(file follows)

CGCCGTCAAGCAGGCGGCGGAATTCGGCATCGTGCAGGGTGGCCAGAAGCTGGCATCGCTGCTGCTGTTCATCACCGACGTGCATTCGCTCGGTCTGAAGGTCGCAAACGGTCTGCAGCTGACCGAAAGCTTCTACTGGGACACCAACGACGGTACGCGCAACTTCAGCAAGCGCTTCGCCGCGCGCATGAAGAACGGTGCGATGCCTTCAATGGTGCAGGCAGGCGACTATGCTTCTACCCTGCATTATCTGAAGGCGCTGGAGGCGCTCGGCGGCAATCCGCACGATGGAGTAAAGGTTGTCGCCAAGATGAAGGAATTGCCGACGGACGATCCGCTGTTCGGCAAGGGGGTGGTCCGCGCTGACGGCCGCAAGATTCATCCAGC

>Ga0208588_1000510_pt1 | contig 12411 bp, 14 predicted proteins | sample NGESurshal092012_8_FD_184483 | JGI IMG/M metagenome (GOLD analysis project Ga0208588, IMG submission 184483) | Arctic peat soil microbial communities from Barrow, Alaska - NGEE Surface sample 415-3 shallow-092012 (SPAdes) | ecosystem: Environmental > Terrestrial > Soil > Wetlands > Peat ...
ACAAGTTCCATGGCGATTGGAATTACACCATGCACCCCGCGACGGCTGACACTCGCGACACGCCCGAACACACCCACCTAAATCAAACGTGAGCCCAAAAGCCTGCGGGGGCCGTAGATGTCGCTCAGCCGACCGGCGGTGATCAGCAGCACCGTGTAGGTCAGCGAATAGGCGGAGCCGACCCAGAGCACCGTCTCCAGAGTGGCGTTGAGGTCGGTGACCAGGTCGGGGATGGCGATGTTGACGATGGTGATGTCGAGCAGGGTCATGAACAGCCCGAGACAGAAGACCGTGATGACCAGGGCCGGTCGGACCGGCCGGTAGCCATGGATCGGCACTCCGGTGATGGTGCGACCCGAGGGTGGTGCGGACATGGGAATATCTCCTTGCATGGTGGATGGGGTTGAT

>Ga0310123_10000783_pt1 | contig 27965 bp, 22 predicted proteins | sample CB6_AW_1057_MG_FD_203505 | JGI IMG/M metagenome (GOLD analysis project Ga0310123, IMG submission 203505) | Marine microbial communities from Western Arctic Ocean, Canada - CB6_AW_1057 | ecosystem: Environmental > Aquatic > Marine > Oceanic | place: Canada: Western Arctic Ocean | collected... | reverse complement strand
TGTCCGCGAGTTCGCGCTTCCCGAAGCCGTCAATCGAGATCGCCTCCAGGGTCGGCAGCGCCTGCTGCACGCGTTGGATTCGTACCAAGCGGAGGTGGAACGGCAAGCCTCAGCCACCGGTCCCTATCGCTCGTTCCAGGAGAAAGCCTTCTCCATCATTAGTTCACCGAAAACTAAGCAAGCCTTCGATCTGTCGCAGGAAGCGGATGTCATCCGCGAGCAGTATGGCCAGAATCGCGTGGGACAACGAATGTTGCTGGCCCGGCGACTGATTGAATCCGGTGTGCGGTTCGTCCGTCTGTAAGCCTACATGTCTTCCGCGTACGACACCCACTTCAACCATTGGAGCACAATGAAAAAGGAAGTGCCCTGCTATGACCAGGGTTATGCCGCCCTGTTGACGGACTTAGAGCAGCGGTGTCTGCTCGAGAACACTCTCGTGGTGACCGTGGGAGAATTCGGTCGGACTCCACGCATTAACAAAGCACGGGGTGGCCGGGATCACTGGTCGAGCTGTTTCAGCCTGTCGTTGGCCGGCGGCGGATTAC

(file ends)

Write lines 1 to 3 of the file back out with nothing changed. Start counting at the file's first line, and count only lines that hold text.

CGCCGTCAAGCAGGCGGCGGAATTCGGCATCGTGCAGGGTGGCCAGAAGCTGGCATCGCTGCTGCTGTTCATCACCGACGTGCATTCGCTCGGTCTGAAGGTCGCAAACGGTCTGCAGCTGACCGAAAGCTTCTACTGGGACACCAACGACGGTACGCGCAACTTCAGCAAGCGCTTCGCCGCGCGCATGAAGAACGGTGCGATGCCTTCAATGGTGCAGGCAGGCGACTATGCTTCTACCCTGCATTATCTGAAGGCGCTGGAGGCGCTCGGCGGCAATCCGCACGATGGAGTAAAGGTTGTCGCCAAGATGAAGGAATTGCCGACGGACGATCCGCTGTTCGGCAAGGGGGTGGTCCGCGCTGACGGCCGCAAGATTCATCCAGC

>Ga0208588_1000510_pt1 | contig 12411 bp, 14 predicted proteins | sample NGESurshal092012_8_FD_184483 | JGI IMG/M metagenome (GOLD analysis project Ga0208588, IMG submission 184483) | Arctic peat soil microbial communities from Barrow, Alaska - NGEE Surface sample 415-3 shallow-092012 (SPAdes) | ecosystem: Environmental > Terrestrial > Soil > Wetlands > Peat ...
ACAAGTTCCATGGCGATTGGAATTACACCATGCACCCCGCGACGGCTGACACTCGCGACACGCCCGAACACACCCACCTAAATCAAACGTGAGCCCAAAAGCCTGCGGGGGCCGTAGATGTCGCTCAGCCGACCGGCGGTGATCAGCAGCACCGTGTAGGTCAGCGAATAGGCGGAGCCGACCCAGAGCACCGTCTCCAGAGTGGCGTTGAGGTCGGTGACCAGGTCGGGGATGGCGATGTTGACGATGGTGATGTCGAGCAGGGTCATGAACAGCCCGAGACAGAAGACCGTGATGACCAGGGCCGGTCGGACCGGCCGGTAGCCATGGATCGGCACTCCGGTGATGGTGCGACCCGAGGGTGGTGCGGACATGGGAATATCTCCTTGCATGGTGGATGGGGTTGAT